Nevertheless, when hostilities resumed Exeter sided firmly with the King, and served in most of the major battles of the 1459-1461 period. This included Wakefield in December 1460, which resulted in the death of his father-in-law York and brother-in-law Edmund, Earl of Rutland, as well as Salisbury and his son Thomas. The final confrontation of this period, however, would prove to be a resounding Lancastrian defeat. At Towton, in March 1461, Exeter’s brother-in-law Edward secured the throne for the House of York. Exeter lost two bastard brothers in the battle and its aftermath, though he himself escaped. Subsequently, he fought at an assault on Carlisle Castle in mid-1461 and with Jasper Tudor, Earl of Pembroke, at Twt Hill in October. Thereafter he went into exile, first in Scotland and then, by 1463, on the continent.

In his absence the entirety of his estates were vested in his wife Anne of York by her brother Edward IV. The couple’s only child, Anne Holland (born somewhere between 1455 and 1461), was married to Edward’s stepson Thomas Grey in 1466, though she had died without producing issue by 1474.

Exeter would eventually return to England in 1471, after Warwick had betrayed Edward IV and restored Henry VI to the throne. The restoration was fleeting, however, with Warwick defeated and killed at Barnet in April, and the remaining Lancastrians defeated at Tewkesbury in May. The latter battle saw the death of the Lancastrian heir Edward of Westminster, and its aftermath saw Henry VI quietly disposed of in the Tower.

Illustration of the Battle of Barnet (14 April 1471) on the Ghent manuscript

Exeter himself was grievously wounded at Barnet, and ultimately committed to the Tower. During his imprisonment there his wife secured a divorce, and carried Exeter’s lands into her new marriage to Thomas St Leger. He would only see the outside of the Tower in 1475, after he had ‘’volunteered’’ to join Edward IV’s expedition to France. On the return journey he ‘’accidentally’’ fell overboard and drowned, with the King a likely culprit. Drowning at the instigation of Edward IV, of course, provides another point of comparison with Clarence and his malmsey wine.

The purported motive of Edward IV is that after the death of Henry VI and his only son in 1471 Exeter- as the senior legitimate, English-born, descendant of John of Gaunt- could arguably claim to be the Lancastrian heir to the throne.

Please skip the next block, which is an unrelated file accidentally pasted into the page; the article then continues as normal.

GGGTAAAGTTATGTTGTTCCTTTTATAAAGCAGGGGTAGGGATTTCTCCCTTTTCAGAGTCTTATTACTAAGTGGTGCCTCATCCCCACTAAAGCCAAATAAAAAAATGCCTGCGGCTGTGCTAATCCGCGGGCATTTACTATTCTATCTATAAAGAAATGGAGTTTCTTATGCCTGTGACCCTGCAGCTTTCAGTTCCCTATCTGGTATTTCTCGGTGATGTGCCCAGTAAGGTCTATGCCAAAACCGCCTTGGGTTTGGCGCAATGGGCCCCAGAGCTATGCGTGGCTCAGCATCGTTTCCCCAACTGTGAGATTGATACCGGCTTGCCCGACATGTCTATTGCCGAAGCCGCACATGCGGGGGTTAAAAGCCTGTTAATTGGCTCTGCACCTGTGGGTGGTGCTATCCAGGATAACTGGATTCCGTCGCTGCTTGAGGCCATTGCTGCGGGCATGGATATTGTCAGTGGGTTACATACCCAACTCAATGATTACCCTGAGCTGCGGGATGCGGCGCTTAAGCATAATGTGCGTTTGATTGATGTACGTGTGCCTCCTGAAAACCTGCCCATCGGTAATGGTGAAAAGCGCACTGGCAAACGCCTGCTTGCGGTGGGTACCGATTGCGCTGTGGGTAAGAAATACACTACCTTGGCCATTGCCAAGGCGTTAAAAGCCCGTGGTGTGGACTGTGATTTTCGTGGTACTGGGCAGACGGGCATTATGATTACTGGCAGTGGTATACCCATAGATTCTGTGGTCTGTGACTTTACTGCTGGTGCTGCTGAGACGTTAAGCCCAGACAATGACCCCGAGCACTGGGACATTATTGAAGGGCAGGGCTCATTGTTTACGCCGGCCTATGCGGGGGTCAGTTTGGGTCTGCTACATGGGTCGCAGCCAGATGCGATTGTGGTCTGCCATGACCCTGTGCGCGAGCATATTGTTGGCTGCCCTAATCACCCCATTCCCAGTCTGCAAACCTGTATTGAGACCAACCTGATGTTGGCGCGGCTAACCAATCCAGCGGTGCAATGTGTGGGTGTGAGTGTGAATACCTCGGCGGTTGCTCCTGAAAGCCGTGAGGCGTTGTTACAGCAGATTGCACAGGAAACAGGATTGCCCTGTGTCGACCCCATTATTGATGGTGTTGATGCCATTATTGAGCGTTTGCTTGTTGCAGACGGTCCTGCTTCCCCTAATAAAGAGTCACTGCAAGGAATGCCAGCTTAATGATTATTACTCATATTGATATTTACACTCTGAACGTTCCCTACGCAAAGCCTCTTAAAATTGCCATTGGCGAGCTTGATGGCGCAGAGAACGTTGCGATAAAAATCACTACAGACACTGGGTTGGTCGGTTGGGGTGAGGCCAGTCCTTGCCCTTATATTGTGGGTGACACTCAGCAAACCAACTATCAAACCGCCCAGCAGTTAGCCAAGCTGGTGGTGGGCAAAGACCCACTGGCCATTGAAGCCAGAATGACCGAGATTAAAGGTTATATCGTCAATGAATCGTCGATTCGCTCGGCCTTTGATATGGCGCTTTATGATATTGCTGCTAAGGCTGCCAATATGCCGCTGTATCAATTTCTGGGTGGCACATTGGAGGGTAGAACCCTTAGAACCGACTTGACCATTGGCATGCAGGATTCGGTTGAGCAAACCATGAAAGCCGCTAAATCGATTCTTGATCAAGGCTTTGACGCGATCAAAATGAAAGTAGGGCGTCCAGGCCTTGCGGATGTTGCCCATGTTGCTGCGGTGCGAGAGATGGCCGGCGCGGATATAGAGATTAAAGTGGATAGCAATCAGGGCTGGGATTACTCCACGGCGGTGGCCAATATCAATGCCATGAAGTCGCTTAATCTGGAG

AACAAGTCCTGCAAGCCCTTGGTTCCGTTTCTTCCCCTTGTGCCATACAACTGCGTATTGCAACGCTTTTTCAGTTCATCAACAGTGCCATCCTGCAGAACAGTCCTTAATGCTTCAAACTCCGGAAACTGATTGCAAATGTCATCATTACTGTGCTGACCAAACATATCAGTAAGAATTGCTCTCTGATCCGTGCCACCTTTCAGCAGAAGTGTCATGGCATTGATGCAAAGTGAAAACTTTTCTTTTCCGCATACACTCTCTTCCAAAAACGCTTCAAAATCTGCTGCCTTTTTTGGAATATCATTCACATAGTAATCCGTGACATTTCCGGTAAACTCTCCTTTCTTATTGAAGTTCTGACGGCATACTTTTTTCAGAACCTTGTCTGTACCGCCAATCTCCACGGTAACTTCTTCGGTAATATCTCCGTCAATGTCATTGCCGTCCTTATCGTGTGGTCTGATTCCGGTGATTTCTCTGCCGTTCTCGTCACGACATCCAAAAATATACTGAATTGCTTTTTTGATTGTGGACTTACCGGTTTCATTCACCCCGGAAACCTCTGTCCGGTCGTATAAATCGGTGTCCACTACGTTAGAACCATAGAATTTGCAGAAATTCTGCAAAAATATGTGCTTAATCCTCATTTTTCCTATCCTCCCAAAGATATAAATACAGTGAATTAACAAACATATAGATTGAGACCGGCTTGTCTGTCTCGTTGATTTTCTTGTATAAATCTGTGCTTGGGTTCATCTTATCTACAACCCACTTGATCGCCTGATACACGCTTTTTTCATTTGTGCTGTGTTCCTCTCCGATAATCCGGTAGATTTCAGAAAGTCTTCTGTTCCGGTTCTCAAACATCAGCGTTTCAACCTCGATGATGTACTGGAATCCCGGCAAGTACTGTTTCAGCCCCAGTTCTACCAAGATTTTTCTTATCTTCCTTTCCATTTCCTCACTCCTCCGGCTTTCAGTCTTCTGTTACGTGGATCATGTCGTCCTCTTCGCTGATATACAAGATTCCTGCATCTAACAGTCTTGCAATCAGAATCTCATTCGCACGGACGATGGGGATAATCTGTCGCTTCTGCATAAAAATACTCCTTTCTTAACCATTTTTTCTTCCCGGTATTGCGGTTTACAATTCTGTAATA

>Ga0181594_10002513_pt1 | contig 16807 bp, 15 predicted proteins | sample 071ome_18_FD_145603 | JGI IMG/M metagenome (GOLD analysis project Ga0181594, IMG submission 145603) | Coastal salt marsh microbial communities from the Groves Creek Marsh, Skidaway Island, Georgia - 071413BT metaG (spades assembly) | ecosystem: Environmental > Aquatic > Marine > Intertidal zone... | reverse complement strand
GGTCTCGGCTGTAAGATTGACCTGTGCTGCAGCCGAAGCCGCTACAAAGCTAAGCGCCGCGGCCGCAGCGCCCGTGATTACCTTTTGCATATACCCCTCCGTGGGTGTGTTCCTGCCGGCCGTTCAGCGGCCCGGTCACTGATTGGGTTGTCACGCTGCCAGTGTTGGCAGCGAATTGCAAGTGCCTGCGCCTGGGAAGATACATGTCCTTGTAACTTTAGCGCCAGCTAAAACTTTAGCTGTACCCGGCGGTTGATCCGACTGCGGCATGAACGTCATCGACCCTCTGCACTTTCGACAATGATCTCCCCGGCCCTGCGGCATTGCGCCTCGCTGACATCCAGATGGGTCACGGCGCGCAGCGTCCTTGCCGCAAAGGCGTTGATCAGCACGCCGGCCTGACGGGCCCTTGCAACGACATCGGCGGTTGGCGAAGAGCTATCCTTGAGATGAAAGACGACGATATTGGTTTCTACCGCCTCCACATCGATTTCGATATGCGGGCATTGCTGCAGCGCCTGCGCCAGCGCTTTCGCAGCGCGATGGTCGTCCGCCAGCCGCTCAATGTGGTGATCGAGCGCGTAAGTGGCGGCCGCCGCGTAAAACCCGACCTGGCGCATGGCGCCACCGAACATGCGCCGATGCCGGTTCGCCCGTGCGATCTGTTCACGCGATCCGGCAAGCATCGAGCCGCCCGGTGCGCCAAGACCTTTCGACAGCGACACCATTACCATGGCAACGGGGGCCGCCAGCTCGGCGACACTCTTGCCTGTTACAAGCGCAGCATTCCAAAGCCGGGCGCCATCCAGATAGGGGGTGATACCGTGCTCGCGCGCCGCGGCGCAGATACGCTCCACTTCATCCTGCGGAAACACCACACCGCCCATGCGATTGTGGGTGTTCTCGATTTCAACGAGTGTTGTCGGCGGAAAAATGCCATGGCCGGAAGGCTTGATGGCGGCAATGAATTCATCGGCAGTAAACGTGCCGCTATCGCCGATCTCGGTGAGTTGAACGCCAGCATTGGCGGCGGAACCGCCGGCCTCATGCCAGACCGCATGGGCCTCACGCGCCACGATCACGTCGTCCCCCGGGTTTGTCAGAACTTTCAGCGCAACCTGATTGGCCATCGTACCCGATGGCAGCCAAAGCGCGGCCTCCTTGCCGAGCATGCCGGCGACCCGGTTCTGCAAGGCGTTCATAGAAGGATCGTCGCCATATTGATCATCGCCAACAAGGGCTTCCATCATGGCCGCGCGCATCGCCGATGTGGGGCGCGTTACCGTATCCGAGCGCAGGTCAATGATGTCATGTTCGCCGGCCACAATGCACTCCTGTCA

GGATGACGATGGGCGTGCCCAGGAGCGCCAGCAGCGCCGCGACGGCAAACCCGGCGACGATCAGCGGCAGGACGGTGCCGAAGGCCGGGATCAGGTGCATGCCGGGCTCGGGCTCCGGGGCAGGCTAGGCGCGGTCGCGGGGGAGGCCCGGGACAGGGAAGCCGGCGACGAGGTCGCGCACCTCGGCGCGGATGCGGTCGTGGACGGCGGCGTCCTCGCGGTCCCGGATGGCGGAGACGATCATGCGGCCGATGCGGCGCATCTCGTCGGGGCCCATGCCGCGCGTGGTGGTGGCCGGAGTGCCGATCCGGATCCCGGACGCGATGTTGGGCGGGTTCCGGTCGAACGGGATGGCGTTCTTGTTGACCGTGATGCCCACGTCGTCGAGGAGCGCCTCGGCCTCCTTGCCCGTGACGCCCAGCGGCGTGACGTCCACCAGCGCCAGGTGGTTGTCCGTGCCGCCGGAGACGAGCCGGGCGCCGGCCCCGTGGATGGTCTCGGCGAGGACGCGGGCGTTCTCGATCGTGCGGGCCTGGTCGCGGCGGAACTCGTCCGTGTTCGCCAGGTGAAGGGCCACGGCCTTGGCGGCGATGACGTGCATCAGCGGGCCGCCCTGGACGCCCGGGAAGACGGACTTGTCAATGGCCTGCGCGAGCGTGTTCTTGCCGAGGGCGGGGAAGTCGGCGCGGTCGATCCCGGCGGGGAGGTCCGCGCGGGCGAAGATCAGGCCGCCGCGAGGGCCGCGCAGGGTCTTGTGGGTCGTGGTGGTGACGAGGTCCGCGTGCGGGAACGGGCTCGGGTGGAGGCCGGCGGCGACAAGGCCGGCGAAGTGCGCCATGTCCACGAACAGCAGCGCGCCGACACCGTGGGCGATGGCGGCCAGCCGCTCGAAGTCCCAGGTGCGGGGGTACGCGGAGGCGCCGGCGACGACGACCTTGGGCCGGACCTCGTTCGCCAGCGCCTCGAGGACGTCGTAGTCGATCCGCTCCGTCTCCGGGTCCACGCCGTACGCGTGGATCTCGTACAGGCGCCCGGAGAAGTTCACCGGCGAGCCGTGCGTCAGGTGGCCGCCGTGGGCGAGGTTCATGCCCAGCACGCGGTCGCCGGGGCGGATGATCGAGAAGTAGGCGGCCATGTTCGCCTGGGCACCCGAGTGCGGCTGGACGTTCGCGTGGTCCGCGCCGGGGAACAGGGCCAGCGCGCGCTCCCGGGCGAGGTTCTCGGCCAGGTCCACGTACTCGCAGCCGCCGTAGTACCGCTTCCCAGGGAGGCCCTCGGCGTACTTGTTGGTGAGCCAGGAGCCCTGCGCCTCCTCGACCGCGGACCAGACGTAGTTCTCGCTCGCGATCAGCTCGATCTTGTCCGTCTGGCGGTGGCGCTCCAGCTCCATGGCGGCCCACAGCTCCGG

He was not the sole potential Lancastrian claimant- Clarence himself had supposedly been recognised as next-in-line after Edward of Westminster during his lukewarm participation in Henry VI’s restoration, and John of Gaunt’s senior legitimate heir was Afonso V of Portugal- but he was certainly a credible one.

Could anything have come of this claim?

Exeter: A King?

If he had been spirited away after Barnet, or even managed to slip away during the French expedition in 1475, Exeter could easily still be eking out an existence in exile come the great crisis of the House of York in 1483.

Legally, he’s a more convincing candidate than Henry Tudor- Tudor’s claim derived from the Beauforts, an illegitimate line previously barred from the throne, whilst Exeter’s descent is unimpeachably legitimate. Of course, the idea that a claim to the throne can pass through the female line does tacitly acknowledge that the House of Lancaster were usurpers to start with and the House of York are the rightful rulers, but that little fact didn’t stop Tudor IOTL.

There are other considerations, however, that might prove an impediment.

If he’s feeling brazen Tudor might refuse to fall in behind Exeter as the Lancastrian claimant, trying to use his status as Henry VI’s nephew to boost his own claim. Such division within the exiled Lancastrians would be a major hindrance to any attempt to regain England.

Even if that situation is avoided, there’s the fact that Exeter isn’t an especially appealing candidate for Kingship. He has a known propensity for violence and brutality, and has never enjoyed much success in battle over his long career. Additionally, his long exile makes it doubtful he could rally much support in England on his own merits- Tudor at least had his Welsh heritage and his uncle’s popularity there to leverage for support.

The most severe problem, by far, is that Exeter is a man in his fifties with no legitimate children. Fighting to restore him to the throne only to have him die without an obvious heir or, at best, a young child from a hasty marriage after securing the throne, would be an unappealing prospect.

Theoretically, Exeter’s heir is his nephew Ralph Neville, 3rd Earl of Westmoreland (from 1484), but Westmoreland is something of a nonentity, causing no trouble for Richard III or Henry VII IOTL. A nephew to whom he is a complete stranger is hardly a promising heir on which Exeter could rest any attempt to claim the throne.